Is USB Type-C too early?
USB Type-C is one of those much-anticipated concepts that has finally made it to the masses – including (finally) me! I just picked up a Nexus 6P and I find myself needed to make a little bit of an adjustment in my charging habits. One of the most attractive features of the USB Type-C connector is the it is reversible. No more cable acrobatics just to find the right way to give your phone some juice. This is a priceless innovation that has been highly sought after for some time. Those who have used recent Apple devices have gotten a taste of this concept with the lighting connector, which is also reversible.
Two steps forward
The only problem with moving to the USB Type-C standard is that it is not backward compatible with old micro-USB cables. Micro-USB has been around for quite some time now, so if you’re reading this, you likely have a stockpile of micro-USB cables laying around or tucked in a drawer that will be pretty much useless going forward. Maybe you can use them as shoe laces or something. That being the case, we started to wonder if perhaps the world is ready for USB Type-C.
Right off the bat, we run into the biggest problem in that it’s not quite as “standard” as consumers would like. While many of the devices released this spring have been carrying USB-C charging ports, there are still some significant hold-outs. Specifically, the Samsung Galaxy S7 and S7 Edge are both lacking USB Type-C connectors in favor of micro-USB. If this is the HTC 10, or the LG G5, then honestly, this is a footnote in the history of USB Type-C.
Two steps back
But Samsung, and its millions and millions of sold phones are still going to be pushing out micro-USB as opposed to the new USB-C standard. That could be a problem for consumers and manufacturers as this represents a significant slowdown in adoption rates. Samsung phones are incredibly popular, and the fact that they don’t have USB-C means that, at least for one more product cycle, people are still going to be using yesterday’s standard.
Add to that the issues that USB Type-C bring to the table in the area of charging. USB-C cables that don’t meet the standard could potentially start damaging some devices due to lack of compliance. For you and me, this isn’t really an issue, but for Joe Consumer how just wants to grab a new cheap cable on Amazon, this could turn into a big deal, really fast. Unless you do your research, you could end up with a cable that doesn’t meet USB-C standard compliance and you could end up with some Kentucky Fried Circuitry. Heck, I’ve heard so many horror stories that I’m getting nervous about ordering a cable.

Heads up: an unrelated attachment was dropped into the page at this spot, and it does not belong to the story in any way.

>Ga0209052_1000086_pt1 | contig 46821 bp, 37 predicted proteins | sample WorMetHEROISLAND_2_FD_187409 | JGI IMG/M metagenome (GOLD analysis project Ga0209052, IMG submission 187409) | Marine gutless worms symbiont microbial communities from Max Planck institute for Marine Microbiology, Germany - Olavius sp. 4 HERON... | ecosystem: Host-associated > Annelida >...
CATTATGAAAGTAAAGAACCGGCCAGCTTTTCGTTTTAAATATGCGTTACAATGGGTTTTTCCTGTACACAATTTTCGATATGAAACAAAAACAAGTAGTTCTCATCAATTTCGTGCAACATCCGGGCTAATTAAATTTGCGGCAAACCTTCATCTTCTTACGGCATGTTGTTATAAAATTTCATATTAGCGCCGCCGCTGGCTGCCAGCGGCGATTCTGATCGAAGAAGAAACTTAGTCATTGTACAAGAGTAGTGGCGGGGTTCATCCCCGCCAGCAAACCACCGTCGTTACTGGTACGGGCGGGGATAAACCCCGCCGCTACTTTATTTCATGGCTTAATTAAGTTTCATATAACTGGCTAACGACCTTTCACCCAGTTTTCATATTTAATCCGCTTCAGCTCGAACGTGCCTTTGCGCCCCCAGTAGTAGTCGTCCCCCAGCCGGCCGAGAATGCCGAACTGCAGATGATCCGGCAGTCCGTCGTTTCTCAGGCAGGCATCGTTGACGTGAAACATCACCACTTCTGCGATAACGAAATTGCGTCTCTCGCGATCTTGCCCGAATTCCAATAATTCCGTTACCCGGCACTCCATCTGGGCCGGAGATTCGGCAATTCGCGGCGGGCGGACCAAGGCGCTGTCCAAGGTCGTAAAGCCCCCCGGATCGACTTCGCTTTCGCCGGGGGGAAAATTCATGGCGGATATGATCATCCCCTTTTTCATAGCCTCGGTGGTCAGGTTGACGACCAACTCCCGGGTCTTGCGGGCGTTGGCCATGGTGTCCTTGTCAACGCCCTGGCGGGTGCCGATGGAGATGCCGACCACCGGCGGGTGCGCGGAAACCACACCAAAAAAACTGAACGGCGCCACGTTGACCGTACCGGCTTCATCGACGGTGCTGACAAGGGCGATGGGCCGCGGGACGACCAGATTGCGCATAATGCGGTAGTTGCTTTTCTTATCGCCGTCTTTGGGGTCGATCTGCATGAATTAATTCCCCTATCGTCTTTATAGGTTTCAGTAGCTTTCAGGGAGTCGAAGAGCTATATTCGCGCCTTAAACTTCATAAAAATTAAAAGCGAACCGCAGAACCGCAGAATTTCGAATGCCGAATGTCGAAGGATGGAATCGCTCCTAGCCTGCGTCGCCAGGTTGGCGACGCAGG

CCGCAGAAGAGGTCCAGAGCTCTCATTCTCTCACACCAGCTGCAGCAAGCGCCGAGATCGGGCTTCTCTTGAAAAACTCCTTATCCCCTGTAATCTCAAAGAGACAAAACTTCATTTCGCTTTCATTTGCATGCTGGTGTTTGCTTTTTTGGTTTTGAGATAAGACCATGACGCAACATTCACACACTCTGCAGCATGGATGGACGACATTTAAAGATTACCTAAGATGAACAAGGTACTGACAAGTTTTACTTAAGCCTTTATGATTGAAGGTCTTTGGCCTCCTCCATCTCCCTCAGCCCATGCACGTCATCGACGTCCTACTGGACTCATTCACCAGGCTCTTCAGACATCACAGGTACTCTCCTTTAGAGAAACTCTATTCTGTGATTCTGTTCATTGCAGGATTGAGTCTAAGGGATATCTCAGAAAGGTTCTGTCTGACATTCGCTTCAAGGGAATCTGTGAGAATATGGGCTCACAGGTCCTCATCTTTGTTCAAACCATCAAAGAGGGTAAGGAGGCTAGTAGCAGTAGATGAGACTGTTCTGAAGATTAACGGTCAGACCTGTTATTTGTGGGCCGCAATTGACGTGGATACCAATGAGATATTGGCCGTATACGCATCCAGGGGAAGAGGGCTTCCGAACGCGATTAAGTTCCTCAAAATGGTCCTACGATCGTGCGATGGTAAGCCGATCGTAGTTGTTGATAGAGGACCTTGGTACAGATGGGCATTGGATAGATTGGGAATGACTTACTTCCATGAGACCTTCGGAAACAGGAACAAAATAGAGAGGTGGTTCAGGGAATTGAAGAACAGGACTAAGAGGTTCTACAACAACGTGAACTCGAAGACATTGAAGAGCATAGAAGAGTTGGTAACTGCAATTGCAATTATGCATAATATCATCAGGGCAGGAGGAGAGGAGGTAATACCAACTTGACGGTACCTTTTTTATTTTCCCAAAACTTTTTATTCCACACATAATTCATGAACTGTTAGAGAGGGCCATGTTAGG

Plus, there are the concerns that Google Engineer, Benson Leung brought to light. Leung has come forward on several occasions – condemning OnePlus’s Type-C cables, and pointing out that Qualcomm QuickCharge and Type-C es no bueno together. The reasons for this have to do with resistance, and proprietary technology that I frankly have only a rudimentary understanding of. But that’s exactly the problem – most people don’t really understand a lot of this stuff. They are simply going to buy a cable and plug it in, and if something blows up they’re going to wonder why. I mean c’mon, it’s a cable. It’s no big deal, right?
But there are standards. USB-IF exists for a reason, after all. It’s up to them and engineers like Leung to educate the public about issues like this, and they are doing it. Cables shouldn’t be taken for granted just because they’re likely the least expensive component in the box. So it’s up to you as consumers to read sites like Pocketnow and learn what’s good for you and what’s bad. Otherwise, we’re not doing our jobs as informed consumers. As Pocketnow readers and editors – a.k.a. folks in the know – we should also be educating those around us, so that everyone can be on the same page as quickly as possible.
USB Type-C is the future. This had to happen sometime. It’s probably for the best that it’s here now and not in a few years when maybe some new innovations in charging or data transfer fell even further out of spec. Now that it’s here, we can all start to make the smart transition to the little connector that could. Every product will have a bug or two out of the gate, and it’s only through mass adoption that these bugs get worked out as fast as possible. This is just a hiccup in the road to progress and nothing to get overly concerned about.
We come together
What do you think? Is USB-C not ready for prime time just yet? Did we move too quickly into this new frontier? Or should it have happened sooner before we all got used to Quick Charge and the like? Sound off below in the comments with your opinion, and let’s see if we can figure this out.